|Country Information & Lifestyle|
The Hills are Alive
In Central Europe Austria is a country of startling contrasts from the Austrian Alps in the west to the Danube Basin in the east, it is one of the world's premier skiing regions, famous for its historical buildings, world-class museums, breathtaking scenery and magnificent mountains.
Throughout Austria there are numerous reminders of the once powerful Hapsburg's who dominated Central Europe for seven centuries, and Austria bears the hallmarks of its past Emperor-ship beautifully.
Austria is politically stable, has a diverse culture, strong economy and the Austrians have a high quality of life. Austrians are formal, reserved, value their privacy, and observe good manners at all times, but they can also be warm and friendly and are fun-loving people.
Austria is a largely mountainous country and the Tyrolean people love their mountains, the Alps, which are renowned for their beauty and splendor, and for the Tyro-leans they are a symbol of their beloved homeland.
Austria’s great sons and daughters have left their mark all across the centuries. Wolfgang Amadeus Mozart, Gustav Mahler, Gustav Klimt, Arnold Schwarzenegger, Johann Strauss, Joseph Hayden, the list goes on.
The hills are still alive when you travel through Austria’s countryside. Follow in the footsteps of the von Trapp family and experience “The Sound of “Music”and visit the movie locations.
Vienna, the capital, is situated on the western edge of the Vienna Basin, on the gentle slopes of the Vienna Woods, a branch of the foothills of the Alps. In 2005, the Vienna Woods were also designated a Biosphere Reserve by UNESCO – a designation for areas with a special cultural and natural landscape. A world city partially situated in a Biosphere Reserve is not only something special, but also unique anywhere in the world!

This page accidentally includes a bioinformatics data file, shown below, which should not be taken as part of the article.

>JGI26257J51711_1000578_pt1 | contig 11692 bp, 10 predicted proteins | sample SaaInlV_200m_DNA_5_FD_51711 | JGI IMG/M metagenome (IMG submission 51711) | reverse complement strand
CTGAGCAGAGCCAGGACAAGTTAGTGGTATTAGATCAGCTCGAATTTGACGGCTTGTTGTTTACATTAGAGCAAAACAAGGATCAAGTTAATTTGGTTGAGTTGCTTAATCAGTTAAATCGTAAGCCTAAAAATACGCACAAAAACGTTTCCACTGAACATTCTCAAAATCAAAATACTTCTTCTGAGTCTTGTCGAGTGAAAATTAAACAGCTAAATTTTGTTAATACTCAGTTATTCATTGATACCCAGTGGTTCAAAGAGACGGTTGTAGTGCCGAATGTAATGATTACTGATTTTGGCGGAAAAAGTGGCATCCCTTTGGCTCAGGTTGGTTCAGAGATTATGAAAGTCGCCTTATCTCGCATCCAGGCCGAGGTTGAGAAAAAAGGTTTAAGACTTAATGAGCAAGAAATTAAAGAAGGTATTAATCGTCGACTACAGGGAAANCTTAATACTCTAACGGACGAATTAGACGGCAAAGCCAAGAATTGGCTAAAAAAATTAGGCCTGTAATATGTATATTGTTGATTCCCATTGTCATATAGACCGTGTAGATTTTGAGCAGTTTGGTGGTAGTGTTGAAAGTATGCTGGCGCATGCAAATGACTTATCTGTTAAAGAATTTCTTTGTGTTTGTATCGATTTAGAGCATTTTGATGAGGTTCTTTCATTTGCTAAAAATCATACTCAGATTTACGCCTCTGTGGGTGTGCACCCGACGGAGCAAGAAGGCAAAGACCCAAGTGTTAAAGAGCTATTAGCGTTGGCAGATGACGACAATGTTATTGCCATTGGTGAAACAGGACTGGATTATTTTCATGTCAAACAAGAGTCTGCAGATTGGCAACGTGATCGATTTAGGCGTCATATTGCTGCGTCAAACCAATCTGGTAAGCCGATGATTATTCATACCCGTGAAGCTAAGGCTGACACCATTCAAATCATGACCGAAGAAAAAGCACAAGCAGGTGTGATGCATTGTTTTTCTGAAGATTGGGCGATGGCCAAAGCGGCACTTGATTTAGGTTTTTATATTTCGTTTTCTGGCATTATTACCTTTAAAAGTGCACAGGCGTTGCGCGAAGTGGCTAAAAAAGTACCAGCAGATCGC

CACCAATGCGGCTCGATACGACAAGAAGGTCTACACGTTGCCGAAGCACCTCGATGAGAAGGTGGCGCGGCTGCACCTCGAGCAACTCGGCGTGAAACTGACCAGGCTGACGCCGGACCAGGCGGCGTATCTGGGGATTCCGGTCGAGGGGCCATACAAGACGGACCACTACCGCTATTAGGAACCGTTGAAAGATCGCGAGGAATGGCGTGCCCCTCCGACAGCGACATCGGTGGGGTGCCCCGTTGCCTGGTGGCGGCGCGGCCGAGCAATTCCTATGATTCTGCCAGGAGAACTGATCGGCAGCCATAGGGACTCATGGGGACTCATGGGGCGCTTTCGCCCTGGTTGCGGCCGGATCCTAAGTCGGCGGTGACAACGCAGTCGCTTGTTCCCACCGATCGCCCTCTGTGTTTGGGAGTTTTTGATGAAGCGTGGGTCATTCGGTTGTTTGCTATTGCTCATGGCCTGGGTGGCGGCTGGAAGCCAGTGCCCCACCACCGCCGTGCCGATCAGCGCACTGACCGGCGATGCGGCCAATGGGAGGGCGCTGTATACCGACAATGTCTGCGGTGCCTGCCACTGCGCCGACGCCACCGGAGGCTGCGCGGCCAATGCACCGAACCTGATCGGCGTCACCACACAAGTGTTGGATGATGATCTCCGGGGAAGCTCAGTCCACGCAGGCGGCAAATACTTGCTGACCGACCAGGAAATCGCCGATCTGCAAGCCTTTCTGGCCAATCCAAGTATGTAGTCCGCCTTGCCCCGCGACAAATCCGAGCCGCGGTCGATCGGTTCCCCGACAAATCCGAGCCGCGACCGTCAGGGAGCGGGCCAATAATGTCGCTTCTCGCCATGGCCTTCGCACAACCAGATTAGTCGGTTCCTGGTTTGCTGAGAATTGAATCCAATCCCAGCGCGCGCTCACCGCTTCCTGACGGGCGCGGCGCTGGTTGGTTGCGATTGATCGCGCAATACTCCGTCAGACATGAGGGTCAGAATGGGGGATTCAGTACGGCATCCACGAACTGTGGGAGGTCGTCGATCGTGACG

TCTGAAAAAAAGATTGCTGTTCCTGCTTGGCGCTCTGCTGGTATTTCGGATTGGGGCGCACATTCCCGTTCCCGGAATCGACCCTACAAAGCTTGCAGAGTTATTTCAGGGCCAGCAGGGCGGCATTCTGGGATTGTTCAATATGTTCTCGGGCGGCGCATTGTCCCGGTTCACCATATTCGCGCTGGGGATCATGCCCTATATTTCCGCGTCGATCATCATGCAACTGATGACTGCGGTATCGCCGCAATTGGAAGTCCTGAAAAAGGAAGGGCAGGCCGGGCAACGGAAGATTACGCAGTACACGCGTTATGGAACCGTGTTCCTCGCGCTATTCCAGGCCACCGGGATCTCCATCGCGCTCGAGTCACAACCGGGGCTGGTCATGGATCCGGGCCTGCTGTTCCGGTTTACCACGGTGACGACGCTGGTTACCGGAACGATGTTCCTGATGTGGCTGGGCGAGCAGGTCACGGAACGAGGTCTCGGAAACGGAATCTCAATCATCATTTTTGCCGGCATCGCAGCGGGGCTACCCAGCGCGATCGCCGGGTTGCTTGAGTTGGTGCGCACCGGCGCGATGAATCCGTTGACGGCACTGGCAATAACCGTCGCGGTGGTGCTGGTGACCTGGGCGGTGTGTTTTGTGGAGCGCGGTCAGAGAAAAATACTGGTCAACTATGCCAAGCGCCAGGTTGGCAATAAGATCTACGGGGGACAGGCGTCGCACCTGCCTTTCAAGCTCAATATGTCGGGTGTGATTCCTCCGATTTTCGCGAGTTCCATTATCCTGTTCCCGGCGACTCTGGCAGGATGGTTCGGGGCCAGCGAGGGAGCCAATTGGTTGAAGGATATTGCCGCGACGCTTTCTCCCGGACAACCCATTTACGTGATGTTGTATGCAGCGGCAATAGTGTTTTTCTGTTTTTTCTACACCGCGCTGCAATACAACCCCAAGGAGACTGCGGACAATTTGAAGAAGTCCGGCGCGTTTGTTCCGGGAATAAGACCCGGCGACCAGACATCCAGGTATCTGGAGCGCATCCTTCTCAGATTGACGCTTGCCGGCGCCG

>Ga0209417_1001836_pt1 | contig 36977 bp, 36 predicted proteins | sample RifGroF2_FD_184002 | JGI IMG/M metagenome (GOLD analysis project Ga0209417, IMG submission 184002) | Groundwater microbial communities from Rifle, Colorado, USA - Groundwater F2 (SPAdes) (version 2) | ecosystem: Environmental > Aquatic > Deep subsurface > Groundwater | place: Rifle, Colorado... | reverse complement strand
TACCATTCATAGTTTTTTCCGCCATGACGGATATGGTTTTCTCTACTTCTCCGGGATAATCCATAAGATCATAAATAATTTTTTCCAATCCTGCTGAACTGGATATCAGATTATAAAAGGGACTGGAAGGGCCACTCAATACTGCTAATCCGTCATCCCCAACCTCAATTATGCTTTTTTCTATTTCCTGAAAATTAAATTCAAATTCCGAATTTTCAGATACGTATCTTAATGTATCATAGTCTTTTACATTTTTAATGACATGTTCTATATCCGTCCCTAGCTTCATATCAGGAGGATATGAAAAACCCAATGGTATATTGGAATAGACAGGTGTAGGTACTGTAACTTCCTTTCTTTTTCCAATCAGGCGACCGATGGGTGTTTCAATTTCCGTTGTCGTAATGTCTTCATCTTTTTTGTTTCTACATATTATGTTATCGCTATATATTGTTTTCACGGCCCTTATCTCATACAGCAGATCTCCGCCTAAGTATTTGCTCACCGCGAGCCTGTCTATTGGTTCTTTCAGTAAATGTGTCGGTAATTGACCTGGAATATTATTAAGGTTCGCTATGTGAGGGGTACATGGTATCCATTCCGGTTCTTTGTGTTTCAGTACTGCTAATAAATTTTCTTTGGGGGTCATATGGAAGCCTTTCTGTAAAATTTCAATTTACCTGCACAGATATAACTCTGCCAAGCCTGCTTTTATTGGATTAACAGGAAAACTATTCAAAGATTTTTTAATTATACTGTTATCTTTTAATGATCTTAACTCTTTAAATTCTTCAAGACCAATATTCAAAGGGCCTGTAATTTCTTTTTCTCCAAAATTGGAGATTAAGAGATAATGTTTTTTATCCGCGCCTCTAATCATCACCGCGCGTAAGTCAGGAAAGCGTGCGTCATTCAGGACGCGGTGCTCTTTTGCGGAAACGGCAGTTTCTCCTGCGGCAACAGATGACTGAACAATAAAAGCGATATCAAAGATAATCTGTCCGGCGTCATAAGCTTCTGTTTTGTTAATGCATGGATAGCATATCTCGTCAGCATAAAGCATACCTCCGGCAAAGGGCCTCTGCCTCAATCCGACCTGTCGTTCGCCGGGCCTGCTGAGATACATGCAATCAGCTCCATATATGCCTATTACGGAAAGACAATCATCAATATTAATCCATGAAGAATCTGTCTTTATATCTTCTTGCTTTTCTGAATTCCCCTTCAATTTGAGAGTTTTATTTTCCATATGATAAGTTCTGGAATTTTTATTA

Vienna is ranked among the most beautiful cities in the world, noted to be the center of Austrian culture with art exhibitions, museums, music, theater and it is the home to the Spanish Riding School with their magnificent, majestic dancing horses, saved by General Patton during the Second World War. A must visit place is the Schobrun Palace and also visit Figarohaus located in Domgasse 5, where Wolfgang Amadeus Mozart lived and composed some of his popular masterpieces, now a museum packed with memorabilia.
Innsbruck in the Austrian Tirol is a beautiful timeless place to relax at any time of the year and the night time is a particular fun time, whilst a cruise on the romantic River Danube is simply magical.
The Donauinsel(Danube Island),is a very long, narrow artificial island in the Danube and divides the river into the main course Danube and Neue Danube. It was built to provide a barrier and create a kind of basin.
Herrnbaumgarten is a small village just an hour’s drive from Vienna near the Czech border and behind the wine village of Poysdorf. The village is home to some very idiosyncratic inhabitants. The showpiece of the this quirkiness is the Nonseum, a museum full of exhibits invented by eccentrics – from a heated garden gnome to finger nail guillotines and high heel protectors!
The gentle climate, excellent soil and centuries of wine-growing tradition are the key to the works of art produced in Burgenland`s cellars. The vineyards around the Neusiedler See produce excellent dry wines. Unique species of fauna and flora, and rare and exotic birds, are a source fascination to scientists and nature-lovers. It is with good reason that a quarter of Burgenland has been made a nature reserve.